Wednesday, February 25, 2009

Spartacus Revolts

The revolt of the American Debt Slave ("ADS") is well underway.  Spartacus would have been proud.

No matter what Obama says in his speeches, no matter what Bernake and Geitner do in the form of Monetary policy, no matter what Congress does in the form of Fiscal policy... the ADS army has crossed the Rubicon.   

When Obama spoke last night about getting "lending going again", I despaired.  I realized that the president does "get it", that credit, or lending, is the vehicle by which U.S. financial system creates money and increases (or decreases) money supply.  But the ADS army has been maxed out, and with the decline (collapse) in asset prices will actually become net savers.  Savings is under-consumption, all the "stimulus" in the world is not going to change this in the short term, and in the long term will only serve to destroy the value of the very savings the ADS is now diligently (with great sacrifice) doing.

Obama, orator though he is, cannot put the shaving cream back in the can.

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The lack of hard, empirical analysis of exactly WHERE the U.S. healthcare dollar is being spent prevents us from actually doing something of value, I suspect because NO ONE in government wants to limit expensive tests, care,  and procedures.  Who wants to play G-d during the election cycle.  

Healthcare is a capital intensive/labor intensive proposition.  We do NOT have a HEALTHCARE crisis, any more than we have a HOUSING crisis.  We have a healthcare FINANCE crisis, and a housing FINANCE crisis.  The U.S. has far too many houses relative to its ability to PAY for them all - and we have far too much healthcare relative to our ability to PAY for it all.  What does the LEFT propose to do?  Point a GUN at my head (and the heads of our most productive, tax paying citizens) and threaten to shoot if I do not become more productive so that the money will be available for "universal" healthcare?

The average American voter is, what?  50 lbs. overweight?  75 lbs?  This very same individual is not going to vote himself/herself "free" healthcare?  We lack the discipline to see to our OWN health.  Medicare was supposed to be a forced savings method for dealing with the healthcare expenses of old age.  How'd that turn out?

There is no question that our current system is an embarrassment.  There is also no question that given our recent experience banking and socialism that there is no chance that healthcare is going to receive a free market effort in the short term.  We are on that road to socialism.  But be careful what you ask for, because you may just get it.

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If this trend continues, there will never be a recovery.  In fact, this would hasten the collapse of Medicare and Social Security from the distant future to the near future.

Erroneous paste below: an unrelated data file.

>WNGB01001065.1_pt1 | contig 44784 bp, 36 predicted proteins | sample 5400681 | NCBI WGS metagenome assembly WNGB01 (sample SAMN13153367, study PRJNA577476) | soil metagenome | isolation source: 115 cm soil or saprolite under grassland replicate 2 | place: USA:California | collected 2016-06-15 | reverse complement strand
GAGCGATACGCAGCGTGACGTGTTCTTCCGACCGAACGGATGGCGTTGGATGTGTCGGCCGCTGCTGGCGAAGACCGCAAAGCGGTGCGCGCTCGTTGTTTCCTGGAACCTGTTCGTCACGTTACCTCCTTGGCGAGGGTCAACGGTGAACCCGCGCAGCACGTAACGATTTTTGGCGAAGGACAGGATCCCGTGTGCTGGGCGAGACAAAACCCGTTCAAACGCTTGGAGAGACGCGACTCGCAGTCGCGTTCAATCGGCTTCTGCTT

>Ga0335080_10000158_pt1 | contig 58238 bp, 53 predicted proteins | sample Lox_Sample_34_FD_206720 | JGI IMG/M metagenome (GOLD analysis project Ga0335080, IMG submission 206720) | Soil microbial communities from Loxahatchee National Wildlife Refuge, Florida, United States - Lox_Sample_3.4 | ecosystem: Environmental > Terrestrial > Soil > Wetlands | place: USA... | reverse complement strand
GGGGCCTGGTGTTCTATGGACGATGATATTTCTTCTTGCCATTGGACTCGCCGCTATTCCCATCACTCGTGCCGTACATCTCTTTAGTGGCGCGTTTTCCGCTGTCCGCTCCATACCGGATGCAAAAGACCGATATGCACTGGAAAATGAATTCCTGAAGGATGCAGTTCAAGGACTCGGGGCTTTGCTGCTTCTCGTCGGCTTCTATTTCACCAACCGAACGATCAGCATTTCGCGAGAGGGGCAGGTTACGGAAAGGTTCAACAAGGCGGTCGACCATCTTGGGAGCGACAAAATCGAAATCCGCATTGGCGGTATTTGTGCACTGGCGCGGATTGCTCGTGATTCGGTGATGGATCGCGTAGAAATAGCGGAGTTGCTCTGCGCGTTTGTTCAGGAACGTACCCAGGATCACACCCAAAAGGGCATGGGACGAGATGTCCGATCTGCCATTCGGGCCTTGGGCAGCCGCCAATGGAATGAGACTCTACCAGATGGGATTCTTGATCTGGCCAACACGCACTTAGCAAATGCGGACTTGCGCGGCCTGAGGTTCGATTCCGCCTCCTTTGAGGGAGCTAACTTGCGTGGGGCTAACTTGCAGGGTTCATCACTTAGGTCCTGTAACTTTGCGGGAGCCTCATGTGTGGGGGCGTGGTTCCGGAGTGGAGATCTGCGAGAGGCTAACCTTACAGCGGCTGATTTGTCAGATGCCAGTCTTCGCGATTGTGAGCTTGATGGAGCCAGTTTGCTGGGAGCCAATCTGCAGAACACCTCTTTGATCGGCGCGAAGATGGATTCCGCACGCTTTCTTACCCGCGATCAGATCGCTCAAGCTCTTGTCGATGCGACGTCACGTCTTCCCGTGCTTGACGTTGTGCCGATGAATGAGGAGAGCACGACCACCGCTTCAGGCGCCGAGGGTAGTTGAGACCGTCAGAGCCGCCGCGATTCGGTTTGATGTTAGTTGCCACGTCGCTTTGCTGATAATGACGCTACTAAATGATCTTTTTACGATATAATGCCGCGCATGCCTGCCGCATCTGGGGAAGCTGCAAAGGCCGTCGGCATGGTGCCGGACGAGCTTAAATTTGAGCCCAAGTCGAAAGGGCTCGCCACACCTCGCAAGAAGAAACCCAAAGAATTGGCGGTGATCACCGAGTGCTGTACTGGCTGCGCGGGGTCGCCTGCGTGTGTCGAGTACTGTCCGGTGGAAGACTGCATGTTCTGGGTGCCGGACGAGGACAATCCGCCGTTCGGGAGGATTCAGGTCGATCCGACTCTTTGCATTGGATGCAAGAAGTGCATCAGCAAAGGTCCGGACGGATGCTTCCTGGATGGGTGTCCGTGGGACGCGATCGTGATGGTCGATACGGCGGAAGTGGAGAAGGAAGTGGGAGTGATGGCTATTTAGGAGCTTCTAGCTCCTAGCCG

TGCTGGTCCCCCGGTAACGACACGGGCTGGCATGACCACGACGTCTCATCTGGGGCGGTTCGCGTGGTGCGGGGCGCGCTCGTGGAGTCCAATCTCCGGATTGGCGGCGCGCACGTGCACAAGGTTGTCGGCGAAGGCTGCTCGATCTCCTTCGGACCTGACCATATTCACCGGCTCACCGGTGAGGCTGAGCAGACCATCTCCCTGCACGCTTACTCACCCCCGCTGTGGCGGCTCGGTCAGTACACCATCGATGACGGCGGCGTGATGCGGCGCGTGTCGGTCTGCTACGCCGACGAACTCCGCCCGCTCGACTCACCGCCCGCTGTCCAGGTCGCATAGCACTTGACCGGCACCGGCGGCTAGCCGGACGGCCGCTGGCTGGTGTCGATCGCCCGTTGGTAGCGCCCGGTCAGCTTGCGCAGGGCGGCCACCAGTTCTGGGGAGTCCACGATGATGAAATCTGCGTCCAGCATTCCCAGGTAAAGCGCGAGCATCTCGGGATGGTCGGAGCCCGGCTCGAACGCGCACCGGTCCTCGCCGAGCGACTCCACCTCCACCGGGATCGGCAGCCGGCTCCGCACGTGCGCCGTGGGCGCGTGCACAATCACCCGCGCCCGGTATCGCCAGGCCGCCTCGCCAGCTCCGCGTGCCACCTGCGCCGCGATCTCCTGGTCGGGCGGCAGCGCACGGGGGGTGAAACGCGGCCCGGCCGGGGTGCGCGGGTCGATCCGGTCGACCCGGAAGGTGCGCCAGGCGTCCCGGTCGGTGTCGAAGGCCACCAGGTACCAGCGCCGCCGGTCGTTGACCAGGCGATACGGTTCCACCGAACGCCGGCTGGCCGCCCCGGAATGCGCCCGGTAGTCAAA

All of the speeches in the world matter not.  Check that link every week.  That import number is THE data point.  It will tell you everything.

Good Luck!

Mentatt (at) yahoo (dot) com

6 comments:

oOOo said...

When you talk of crossing the Rubicon, the first thing that comes to mind is Mike Ruppert's book by the same name: http://www.amazon.com/Crossing-Rubicon-Decline-American-Empire/dp/0865715408

Perhaps you have already read it, but if not it is well worth a read as he saw this come from a long way back.

bureaucrat said...

My optimistic side is back again .... I think it has been well explained that the production of (non-imported) oil in the U.S. may increase a bit in 2009 due to platforms in the Gulf finally coming online after years of delays. Thunderhorse is supposedly pumping almost 250,000 bpd, and there are several new platforms nearby (Tahiti, Atlantis, etc) that will help out. But after 2010, since the decline rates on offshore oil wells is so steep, we is in big trouble.

Greg T. Jeffers said...

The "crossing the rubicon" thing refers to, well, you can check out the link...

I never read his book.

oOOo said...

I know what you referred to, I lived in Italy for many years and even crossed the Rubicone river myself on the way to Rimini, I just thought the book would interest you as he touches on many of the same topics you do. I wanted to thank you also, as on your recommendation I ordered Dmitri Orlovs book which is fantastic and manages to be both incredibly (darkly) humorous and enlightening at the same time.

Anonymous said...

Big +1 for Orlov's work, any of it is always excellent and good for a cynical laugh.

sharon said...

thanks for the information....

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Sharon
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